With the economy headed for recession and a Clinton running for the White House, it feels like the ’90s all over again.
A spate of recent musical happenings in the indie world is supplying an appropriate soundtrack: The Lemonheads just reissued their 1992 album “It’s a Shame About Ray” and played the entire album at New York’s Bowery Ballroom; the Breeders released a new record April 8; and Liz Phair just announced she’ll issue a deluxe edition of her provocative 1993 disc “Exile in Guyville.”
As more ’90s acts return and sign to indie labels, a particular set of challenges and opportunities begins to emerge. How does an indie reintroduce a band that has been out of the spotlight for several years? How does it appeal to a new crowd without alienating the now-older core fan base? And why has the act chosen to continue its career on an indie as opposed to other alternatives, like returning to majors or leaving music altogether?
“Our goal is to re-educate the audience, and cover all the ground we can,” says Miwa Okumura, senior product manager at Beggars Group, whose 4AD label is releasing the new Breeders album after the band was dormant for six years.
“It seems like everybody is familiar with the band, and we’re not treating it like they are a new band, we’re treating it like a new record. When we took it to college radio, all the kids knew who they were.”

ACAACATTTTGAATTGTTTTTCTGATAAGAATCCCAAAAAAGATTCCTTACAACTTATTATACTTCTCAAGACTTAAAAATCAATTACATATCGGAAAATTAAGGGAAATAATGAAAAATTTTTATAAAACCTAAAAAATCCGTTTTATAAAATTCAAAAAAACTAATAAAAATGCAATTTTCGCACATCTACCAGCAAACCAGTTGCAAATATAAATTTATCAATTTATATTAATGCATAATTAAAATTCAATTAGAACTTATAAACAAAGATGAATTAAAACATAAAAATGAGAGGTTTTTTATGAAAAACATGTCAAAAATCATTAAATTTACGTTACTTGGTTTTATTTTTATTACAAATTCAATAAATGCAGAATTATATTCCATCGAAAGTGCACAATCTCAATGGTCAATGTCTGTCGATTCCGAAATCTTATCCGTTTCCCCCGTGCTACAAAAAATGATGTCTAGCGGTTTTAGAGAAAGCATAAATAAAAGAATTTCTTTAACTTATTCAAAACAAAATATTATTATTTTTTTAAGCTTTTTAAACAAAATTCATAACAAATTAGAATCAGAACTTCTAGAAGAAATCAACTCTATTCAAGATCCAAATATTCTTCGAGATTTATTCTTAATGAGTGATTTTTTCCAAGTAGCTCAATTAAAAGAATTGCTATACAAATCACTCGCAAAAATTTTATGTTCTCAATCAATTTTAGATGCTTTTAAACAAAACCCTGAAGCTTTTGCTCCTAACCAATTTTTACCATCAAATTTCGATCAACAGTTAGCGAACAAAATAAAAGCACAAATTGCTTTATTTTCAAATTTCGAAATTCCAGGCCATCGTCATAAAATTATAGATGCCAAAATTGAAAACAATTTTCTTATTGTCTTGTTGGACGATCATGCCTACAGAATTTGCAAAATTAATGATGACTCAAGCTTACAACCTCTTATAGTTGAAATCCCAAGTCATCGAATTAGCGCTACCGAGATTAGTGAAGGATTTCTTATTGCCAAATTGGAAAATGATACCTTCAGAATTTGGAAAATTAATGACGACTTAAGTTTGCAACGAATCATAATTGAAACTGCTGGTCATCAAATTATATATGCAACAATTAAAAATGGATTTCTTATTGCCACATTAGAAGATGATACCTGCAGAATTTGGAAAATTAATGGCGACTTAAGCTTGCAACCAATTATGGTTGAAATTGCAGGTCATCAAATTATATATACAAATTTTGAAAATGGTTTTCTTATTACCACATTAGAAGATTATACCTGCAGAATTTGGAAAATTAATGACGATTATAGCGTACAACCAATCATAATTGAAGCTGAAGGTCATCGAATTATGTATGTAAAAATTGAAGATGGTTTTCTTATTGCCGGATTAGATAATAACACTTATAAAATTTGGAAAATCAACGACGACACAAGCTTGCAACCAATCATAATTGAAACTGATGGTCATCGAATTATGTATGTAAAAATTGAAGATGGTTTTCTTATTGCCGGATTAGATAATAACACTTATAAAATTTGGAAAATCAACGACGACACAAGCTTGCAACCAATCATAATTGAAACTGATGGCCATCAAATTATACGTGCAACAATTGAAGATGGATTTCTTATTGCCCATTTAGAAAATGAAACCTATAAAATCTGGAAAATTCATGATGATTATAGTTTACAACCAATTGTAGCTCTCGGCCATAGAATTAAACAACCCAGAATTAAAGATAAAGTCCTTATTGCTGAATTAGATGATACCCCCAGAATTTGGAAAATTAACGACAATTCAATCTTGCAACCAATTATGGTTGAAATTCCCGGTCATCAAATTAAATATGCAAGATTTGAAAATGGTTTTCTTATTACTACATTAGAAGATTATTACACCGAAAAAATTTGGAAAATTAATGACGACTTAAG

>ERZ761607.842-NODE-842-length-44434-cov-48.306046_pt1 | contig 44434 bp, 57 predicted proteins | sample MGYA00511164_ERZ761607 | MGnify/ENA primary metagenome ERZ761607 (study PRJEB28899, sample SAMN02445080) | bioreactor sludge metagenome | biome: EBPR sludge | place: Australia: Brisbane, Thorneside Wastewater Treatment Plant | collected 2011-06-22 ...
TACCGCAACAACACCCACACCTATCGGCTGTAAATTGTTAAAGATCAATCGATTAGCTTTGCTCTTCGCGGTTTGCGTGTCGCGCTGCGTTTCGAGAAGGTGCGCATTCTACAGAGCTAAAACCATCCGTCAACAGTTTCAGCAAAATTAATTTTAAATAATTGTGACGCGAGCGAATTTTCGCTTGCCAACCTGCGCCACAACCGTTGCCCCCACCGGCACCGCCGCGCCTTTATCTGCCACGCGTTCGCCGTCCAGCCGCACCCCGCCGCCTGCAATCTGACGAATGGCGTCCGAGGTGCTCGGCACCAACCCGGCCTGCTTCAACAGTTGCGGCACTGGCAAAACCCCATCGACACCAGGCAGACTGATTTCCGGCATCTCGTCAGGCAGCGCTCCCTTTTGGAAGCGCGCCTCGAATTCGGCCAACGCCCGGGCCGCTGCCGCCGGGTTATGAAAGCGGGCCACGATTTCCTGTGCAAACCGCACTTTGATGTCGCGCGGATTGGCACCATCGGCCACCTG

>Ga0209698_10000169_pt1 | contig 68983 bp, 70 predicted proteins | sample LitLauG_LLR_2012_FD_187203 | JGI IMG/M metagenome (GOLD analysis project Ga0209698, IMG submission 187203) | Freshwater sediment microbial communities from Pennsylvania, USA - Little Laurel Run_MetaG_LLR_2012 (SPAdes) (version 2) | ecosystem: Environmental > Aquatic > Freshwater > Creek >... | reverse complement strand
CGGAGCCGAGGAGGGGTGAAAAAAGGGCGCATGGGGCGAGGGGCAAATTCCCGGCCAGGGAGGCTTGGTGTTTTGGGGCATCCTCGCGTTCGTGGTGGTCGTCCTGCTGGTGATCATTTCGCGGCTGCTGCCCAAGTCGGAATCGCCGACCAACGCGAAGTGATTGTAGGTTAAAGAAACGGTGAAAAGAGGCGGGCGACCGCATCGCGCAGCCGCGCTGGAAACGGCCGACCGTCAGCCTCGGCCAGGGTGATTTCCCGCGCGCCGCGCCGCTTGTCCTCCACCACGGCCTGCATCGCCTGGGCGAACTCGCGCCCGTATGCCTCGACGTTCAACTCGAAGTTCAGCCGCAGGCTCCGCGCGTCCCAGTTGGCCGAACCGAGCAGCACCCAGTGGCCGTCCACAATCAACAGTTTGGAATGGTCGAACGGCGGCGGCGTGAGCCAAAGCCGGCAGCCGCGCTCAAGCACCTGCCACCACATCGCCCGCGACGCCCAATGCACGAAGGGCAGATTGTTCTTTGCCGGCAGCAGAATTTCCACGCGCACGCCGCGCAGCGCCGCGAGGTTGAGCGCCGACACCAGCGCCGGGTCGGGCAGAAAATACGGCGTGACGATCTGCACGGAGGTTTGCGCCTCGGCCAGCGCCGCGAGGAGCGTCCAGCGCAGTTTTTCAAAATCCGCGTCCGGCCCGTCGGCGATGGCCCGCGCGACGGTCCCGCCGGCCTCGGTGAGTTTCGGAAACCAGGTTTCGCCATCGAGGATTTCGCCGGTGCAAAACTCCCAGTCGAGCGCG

College radio, fittingly enough, seems to play a major role in marketing all of these acts. But translating airplay into sales is a challenge. Dan Gill, GM of Vagrant Records, which put out the Lemonheads’ self-titled record in 2006, said, “We really worked college hard.” But the album has sold only 17,000 copies, according to Nielsen SoundScan. (Rhino is handling the “Ray” reissue.)
When the goal is to connect with a younger crowd — which is crucial in working these records — college radio is only part of the strategy. The Internet, predictably, is a key factor.
“‘Exile’ isn’t even available online right now,” says Jon Salter, product manager at Dave Matthews’ ATO Records, which is handling Phair. “With the rerelease, we’re planning on getting it on iTunes, eMusic and Rhapsody to make sure that the greatest number of people are exposed.”
For her part, Phair is less motivated to chase the teen crowd. “My core audience is really composed of older people who have lives,” Phair says. “My core fan base will be the same people that have been fans since the beginning.”
The fans who have hung in since the beginning have seen all three acts go through the same transition: break on an indie, sign to a major and then return to an indie.
“These acts have had a taste of the major life, and it was probably profitable for them, but now they see the model is not working,” Okumura says. “One of the reasons Kim (Deal of the Breeders) came back to 4AD was that she enjoyed the camaraderie of a small label and that we have a tremendous amount of respect for her vision.”
For Phair, the decision to come back to an indie was easy.
“I never wanted to go to a major in the first place.” She broke through on indie label Matador, and ended up in the big leagues at Capitol, where she struggled.
“With ATO, I don’t have to start with thinking about the sales and work backwards.